David Bird was shot in the neck, face, head and back.
"A total of 11 spent cartridges were recovered at the scene, the maximum number of rounds the rifle would carry," the officer said.
David Bird's bullet-riddled body - he had suffered 15 different entry and exit wounds - was only found around 11am by a neighbour.
Bird was next spotted outside the house of Kevin Commons in Frizington at around 5.30am.
At around 10am the 60-year-old solicitor left his house in his vehicle, but his path on his driveway was blocked by Bird's Citroen Picasso.
Bird fired twice with his shotgun at Mr Commons, hitting him once in the shoulder.
Witnesses told police the injured man scrambled out of the vehicle and ran back to his house, pursued by Bird.
Mr Commons was found dead with two .22 rifle wounds to the head.
Bird drove away and police were called to what was then believed to be an incident involving an air rifle.
At 10.14 Bird called at the house of Neil Jacques to try to get his hands on a "more modern, accurate, self-ejecting" shotgun he had sold to Mr Jacques the previous night, but he was not at home.
Bird next headed for the taxi rank on Duke Street in Whitehaven where he had worked as a self-employed cabbie.
It was here, Mr Goulding said, that he had been in dispute on a number of occasions with fellow taxi drivers and ridiculed about his "personal hygiene and the cleanliness of his taxi".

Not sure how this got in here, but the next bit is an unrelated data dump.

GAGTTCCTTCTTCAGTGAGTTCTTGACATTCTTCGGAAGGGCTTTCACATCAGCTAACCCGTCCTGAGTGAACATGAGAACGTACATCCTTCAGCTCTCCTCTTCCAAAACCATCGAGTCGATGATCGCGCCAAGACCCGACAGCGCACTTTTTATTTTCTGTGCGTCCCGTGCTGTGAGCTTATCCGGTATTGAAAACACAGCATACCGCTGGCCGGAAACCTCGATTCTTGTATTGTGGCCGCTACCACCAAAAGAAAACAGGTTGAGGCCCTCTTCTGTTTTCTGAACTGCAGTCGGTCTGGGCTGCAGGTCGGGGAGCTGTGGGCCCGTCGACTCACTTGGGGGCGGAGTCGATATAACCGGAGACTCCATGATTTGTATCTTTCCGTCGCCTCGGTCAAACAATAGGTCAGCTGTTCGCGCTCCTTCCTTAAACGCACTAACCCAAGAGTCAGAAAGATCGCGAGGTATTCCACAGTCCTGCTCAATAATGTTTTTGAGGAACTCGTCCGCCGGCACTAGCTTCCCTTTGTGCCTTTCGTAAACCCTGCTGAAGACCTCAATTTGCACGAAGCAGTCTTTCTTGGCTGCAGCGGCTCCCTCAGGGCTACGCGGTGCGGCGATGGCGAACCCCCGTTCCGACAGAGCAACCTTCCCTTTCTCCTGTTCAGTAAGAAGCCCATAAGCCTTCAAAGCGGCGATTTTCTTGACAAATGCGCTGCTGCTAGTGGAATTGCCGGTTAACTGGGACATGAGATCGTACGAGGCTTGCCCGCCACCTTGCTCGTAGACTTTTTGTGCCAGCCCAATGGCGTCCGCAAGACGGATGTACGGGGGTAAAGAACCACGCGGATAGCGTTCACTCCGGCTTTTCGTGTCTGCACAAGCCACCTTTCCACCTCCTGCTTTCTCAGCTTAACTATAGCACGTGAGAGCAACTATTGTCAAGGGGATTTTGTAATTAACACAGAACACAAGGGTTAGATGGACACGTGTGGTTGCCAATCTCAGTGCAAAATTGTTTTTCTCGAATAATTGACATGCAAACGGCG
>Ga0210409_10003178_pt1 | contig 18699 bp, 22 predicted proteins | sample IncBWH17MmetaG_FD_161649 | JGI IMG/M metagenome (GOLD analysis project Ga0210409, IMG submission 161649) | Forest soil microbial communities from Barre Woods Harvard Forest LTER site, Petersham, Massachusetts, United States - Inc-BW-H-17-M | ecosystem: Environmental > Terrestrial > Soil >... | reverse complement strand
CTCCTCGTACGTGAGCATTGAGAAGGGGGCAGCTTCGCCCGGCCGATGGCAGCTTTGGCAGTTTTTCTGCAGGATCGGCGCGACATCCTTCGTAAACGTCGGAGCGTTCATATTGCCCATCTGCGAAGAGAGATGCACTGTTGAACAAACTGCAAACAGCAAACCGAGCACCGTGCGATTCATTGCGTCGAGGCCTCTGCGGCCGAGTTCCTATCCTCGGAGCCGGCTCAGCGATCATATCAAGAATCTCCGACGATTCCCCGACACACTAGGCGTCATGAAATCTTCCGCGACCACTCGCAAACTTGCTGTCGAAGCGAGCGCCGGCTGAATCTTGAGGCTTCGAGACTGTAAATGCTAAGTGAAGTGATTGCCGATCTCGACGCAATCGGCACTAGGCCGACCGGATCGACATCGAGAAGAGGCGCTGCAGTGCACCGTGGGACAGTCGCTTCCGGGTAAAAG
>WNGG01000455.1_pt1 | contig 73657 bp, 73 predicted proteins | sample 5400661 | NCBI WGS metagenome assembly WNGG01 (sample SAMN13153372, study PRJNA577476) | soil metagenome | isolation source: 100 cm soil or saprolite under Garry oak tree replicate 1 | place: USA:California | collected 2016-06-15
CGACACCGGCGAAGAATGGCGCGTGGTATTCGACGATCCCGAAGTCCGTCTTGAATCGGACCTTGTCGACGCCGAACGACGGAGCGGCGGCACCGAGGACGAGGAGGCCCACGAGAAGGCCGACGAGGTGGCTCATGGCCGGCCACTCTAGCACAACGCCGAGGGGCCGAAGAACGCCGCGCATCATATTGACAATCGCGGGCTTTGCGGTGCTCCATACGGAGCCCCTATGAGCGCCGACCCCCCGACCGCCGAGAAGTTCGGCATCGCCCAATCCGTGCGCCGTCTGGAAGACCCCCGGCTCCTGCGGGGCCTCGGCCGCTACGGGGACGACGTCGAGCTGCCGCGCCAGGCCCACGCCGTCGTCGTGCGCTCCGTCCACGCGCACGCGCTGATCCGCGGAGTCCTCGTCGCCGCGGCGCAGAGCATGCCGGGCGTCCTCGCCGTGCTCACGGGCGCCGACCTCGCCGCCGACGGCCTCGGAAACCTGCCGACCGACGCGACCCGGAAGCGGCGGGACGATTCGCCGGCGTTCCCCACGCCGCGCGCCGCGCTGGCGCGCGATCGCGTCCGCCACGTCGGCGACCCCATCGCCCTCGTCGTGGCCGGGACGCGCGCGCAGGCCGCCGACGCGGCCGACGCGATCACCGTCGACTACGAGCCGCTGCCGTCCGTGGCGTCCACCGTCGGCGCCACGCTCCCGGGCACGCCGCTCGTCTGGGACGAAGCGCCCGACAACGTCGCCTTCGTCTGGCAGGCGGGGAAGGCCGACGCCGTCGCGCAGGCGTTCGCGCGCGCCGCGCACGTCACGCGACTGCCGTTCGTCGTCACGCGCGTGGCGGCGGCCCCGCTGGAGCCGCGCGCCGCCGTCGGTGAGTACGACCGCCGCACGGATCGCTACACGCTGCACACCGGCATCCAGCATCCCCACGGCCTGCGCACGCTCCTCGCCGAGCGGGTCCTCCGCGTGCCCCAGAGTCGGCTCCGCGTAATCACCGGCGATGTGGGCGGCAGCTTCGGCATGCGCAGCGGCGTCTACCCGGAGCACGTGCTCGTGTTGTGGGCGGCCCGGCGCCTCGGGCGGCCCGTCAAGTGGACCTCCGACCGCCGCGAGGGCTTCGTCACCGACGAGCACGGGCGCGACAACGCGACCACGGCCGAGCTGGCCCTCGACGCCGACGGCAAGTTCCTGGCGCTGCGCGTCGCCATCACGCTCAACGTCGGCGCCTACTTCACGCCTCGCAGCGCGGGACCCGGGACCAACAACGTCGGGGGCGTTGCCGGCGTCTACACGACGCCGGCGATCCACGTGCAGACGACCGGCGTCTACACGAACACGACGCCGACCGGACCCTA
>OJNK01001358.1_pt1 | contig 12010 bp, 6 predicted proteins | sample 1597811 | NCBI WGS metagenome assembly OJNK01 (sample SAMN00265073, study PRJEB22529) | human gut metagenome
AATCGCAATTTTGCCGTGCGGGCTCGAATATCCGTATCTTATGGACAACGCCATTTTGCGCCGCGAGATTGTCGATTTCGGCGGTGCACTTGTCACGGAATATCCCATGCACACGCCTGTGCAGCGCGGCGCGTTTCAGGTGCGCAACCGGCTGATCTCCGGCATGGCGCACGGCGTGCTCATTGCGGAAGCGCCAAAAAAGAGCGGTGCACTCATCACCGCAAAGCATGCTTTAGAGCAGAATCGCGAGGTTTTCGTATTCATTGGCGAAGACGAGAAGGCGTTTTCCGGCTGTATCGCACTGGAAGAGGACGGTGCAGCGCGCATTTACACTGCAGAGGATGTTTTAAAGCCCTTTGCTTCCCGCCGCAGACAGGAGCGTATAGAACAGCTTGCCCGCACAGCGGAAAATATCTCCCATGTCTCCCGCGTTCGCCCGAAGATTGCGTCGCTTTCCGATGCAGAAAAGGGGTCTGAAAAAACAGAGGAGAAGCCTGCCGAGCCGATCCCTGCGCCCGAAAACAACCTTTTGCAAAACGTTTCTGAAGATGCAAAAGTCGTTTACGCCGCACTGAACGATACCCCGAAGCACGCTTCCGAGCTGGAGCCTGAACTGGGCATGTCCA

It is thought the tyres of his vehicle had been damaged on at least one occasion.
Around 10.25am he spotted his third fatal victim, fellow taxi driver Darren Rewcastle, at a sandwich shop.
"Derrick Bird called Darren over to his taxi," Mr Goulding continued.
"Darren bent down to speak to him. At this point Derrick Bird opened fire with the shotgun hitting Darren at close range to the lower face and neck."
Mr Rewcastle, 43, was also then shot a second time to the stomach at close range, the inquest heard.
Bird then drove around the town's one-way system before arriving back at the taxi rank, where he shot Donald Reid in the back.
As Mr Reid crawled along the pavement to get away, Bird got out of his car, followed and raised his weapon as if to fire again but was shouted at by another taxi driver, stopped and got back in his vehicle.
Again he drove past the taxi rank and fired two more shots before driving away, this time followed by Pc Mick Taylor, in a car driven by a member of the public, Paul Goodwin.
At 10.31am Bird stopped on Scotch Street, where he called fellow taxi driver Paul Wilson over to his car.
Mr Wilson bent down to speak into the passenger window and Bird opened fire with the shotgun, hitting his victim in the face.
Mr Wilson survived and was able to tell police the identity of the gunman.
Two minutes later he drove past the taxi of Terence Kennedy, carrying passenger Emma Percival.
Bird "smiled" at Mr Kennedy, who he knew, then opened fire with the shotgun.
Mr Kennedy survived but had to have a portion of his right lower arm amputated. His passenger was slightly injured.
Bird was then spotted by two officers in a police van, but he pointed the gun at them and they dived below the dashboard, while he drove off, and they lost him.
At 10.50am Susan Hughes, 57, a mother-of-two was carrying her shopping to her home in Egremont.
Bird stopped his car alongside Mrs Hughes and blasted her with the shotgun to the left breast and abdomen. He then also shot her in the head with his .22 rifle.